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Narnia fading

The slow twilight of medieval thought.
Hester_Jeff
In his last book, The Discarded Image: An Introduction to Medieval and Renaissance Literature, C.S. Lewis explores how Europeans before the Scientific Revolution thought about the world. Rather than intellectual creativity, Lewis relates, medieval Europe was all about wrapping up the elements of its culture into a nice, clean, tidy package: “At his most characteristic, medieval man was not a dreamer nor a wanderer. He was an organizer, a codifier, a builder of systems.” Lewis went so far as to jokingly say, “Of all our modern inventions I suspect that they would most have admired the card index.”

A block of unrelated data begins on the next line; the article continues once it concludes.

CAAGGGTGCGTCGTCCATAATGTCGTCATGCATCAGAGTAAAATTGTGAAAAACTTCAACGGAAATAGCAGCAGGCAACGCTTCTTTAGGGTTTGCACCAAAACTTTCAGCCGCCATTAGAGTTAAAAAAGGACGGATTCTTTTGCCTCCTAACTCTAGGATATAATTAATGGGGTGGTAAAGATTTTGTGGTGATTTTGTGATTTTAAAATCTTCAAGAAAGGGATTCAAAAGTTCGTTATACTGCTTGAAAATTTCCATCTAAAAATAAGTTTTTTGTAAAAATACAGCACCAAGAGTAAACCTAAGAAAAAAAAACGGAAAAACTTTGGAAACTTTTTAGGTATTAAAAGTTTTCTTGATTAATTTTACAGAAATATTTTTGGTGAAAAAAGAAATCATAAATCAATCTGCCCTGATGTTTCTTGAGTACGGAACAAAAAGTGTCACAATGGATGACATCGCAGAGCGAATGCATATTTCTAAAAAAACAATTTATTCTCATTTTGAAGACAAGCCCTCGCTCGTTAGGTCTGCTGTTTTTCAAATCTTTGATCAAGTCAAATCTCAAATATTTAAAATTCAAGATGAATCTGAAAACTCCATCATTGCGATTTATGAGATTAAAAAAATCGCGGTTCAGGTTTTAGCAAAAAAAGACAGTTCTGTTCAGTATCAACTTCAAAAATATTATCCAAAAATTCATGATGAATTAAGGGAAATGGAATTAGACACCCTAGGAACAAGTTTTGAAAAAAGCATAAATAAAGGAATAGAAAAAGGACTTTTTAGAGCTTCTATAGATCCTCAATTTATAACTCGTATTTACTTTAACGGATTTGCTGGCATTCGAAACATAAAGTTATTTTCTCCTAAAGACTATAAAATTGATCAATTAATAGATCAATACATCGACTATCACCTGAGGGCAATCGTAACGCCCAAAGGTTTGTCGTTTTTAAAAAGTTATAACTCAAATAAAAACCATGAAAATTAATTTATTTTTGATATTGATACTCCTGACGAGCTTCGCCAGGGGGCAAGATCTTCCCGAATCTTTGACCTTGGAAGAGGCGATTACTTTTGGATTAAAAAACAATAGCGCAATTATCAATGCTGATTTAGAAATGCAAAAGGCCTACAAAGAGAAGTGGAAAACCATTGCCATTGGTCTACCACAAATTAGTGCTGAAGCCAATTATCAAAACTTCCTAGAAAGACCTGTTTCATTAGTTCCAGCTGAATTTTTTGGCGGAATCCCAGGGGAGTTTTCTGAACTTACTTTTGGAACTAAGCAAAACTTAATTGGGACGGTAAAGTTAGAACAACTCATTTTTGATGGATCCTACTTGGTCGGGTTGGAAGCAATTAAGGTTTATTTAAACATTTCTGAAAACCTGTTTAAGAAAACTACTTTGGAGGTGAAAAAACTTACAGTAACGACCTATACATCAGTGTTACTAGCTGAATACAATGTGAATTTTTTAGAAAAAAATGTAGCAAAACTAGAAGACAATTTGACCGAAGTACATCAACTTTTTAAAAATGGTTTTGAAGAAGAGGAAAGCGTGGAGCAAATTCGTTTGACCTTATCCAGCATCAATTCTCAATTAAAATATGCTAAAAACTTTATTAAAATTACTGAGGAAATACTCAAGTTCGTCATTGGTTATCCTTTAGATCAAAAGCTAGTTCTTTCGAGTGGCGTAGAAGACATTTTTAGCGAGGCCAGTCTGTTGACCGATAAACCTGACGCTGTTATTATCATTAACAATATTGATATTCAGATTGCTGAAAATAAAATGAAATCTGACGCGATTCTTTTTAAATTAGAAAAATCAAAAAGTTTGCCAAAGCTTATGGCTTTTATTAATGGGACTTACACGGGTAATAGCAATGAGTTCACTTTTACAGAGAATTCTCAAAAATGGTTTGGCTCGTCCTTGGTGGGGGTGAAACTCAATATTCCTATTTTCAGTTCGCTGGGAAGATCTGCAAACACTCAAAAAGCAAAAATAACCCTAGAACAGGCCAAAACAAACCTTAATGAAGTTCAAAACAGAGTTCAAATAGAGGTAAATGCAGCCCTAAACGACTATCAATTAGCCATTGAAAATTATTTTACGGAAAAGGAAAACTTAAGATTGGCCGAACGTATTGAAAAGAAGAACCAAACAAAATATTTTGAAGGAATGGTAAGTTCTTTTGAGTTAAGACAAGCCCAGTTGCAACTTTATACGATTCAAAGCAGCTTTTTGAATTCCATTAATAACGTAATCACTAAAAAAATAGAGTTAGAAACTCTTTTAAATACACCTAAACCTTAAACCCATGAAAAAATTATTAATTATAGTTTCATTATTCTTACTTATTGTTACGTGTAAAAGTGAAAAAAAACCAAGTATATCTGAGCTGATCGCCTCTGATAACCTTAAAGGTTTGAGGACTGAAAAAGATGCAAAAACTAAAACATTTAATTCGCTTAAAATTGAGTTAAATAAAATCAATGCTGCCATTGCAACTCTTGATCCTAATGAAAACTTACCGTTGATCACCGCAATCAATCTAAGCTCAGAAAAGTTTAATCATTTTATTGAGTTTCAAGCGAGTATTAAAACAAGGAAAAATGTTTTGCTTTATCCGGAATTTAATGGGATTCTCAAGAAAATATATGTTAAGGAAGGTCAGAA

It would be wrong to mistake Lewis’ humor for derision. On the contrary, Lewis found the medieval world and its mindset captivating. Reading Lewis’s The Chronicles of Narnia, it’s hard to escape the feeling that something was lost as the medieval world gave way to the modern. Lewis appreciated the appeal of a clearly articulated and universally accepted conception of the world. He understood the power of what he called “the medieval synthesis itself, the whole organization of their theology, science and history into a single complex, harmonious mental model of the universe.”

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